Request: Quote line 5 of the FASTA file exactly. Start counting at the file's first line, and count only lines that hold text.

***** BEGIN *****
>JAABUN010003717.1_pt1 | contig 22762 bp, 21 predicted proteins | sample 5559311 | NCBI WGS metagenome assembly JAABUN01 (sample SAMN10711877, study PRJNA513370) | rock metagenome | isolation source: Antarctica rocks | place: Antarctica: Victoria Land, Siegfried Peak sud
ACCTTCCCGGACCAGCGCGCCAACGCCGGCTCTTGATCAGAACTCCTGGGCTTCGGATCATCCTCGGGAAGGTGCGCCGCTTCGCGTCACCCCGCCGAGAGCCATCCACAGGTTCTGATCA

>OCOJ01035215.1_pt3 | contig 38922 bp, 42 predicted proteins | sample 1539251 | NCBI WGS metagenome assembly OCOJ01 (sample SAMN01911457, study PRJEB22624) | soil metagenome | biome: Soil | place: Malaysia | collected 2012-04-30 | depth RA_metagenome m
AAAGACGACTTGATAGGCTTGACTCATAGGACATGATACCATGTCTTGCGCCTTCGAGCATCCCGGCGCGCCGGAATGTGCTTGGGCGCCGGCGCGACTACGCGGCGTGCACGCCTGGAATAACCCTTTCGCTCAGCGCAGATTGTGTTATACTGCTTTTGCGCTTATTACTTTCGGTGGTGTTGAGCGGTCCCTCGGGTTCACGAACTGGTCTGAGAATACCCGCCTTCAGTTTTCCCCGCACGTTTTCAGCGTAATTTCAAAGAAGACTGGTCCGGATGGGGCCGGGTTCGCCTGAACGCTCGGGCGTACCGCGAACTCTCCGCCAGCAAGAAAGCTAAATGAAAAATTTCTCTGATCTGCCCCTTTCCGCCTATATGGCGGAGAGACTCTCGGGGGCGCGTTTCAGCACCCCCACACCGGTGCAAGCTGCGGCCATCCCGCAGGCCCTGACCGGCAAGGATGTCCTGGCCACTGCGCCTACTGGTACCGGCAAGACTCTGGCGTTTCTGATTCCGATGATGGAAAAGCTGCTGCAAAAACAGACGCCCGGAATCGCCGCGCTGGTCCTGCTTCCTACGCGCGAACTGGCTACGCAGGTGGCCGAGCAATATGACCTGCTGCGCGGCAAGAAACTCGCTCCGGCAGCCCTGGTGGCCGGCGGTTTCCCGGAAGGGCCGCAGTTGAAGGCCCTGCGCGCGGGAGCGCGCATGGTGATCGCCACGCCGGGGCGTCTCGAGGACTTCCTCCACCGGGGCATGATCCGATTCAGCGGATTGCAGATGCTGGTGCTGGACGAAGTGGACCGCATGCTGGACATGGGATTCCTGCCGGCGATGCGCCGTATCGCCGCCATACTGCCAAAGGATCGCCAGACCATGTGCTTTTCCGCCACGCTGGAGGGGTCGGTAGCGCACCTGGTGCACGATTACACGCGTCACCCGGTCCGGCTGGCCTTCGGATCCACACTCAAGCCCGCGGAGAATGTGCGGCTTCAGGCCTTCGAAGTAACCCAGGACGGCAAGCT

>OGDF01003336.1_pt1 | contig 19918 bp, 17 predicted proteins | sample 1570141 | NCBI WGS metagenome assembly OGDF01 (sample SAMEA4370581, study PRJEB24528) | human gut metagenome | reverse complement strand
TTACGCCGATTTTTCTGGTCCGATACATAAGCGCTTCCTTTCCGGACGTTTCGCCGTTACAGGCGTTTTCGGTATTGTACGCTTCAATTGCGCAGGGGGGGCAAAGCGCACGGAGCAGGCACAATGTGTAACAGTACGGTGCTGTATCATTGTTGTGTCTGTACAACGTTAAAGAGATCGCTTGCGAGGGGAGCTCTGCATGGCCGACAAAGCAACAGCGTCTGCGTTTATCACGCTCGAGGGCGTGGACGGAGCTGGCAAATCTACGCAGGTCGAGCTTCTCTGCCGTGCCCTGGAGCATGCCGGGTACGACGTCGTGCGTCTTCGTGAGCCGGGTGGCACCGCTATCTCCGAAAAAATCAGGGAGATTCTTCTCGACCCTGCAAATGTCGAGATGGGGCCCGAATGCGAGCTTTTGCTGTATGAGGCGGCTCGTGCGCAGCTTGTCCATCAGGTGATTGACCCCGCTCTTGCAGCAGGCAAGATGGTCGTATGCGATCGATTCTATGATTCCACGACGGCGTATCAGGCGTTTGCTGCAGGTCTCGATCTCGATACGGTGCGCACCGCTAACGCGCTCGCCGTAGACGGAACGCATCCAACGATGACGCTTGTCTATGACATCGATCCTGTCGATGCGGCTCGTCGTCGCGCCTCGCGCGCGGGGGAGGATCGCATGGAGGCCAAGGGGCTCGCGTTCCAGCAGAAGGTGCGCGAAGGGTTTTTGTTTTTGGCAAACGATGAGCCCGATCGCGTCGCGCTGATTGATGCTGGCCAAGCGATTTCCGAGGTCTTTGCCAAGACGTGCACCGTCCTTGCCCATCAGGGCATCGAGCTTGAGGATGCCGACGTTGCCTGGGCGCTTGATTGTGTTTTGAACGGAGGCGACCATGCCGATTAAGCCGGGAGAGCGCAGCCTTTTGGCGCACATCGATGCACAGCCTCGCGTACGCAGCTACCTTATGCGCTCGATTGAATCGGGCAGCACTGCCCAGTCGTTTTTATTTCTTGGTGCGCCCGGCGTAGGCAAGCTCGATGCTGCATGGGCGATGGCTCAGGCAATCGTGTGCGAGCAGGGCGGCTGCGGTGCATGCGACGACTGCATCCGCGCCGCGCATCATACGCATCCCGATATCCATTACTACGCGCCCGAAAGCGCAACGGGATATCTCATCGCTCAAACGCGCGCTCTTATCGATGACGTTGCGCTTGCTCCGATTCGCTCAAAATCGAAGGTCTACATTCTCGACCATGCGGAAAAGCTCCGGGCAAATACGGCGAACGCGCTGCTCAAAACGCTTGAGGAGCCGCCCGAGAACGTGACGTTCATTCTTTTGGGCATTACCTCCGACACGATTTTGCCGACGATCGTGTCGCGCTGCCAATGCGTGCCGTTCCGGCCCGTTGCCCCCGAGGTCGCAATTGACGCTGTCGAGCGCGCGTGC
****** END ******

>OGDF01003336.1_pt1 | contig 19918 bp, 17 predicted proteins | sample 1570141 | NCBI WGS metagenome assembly OGDF01 (sample SAMEA4370581, study PRJEB24528) | human gut metagenome | reverse complement strand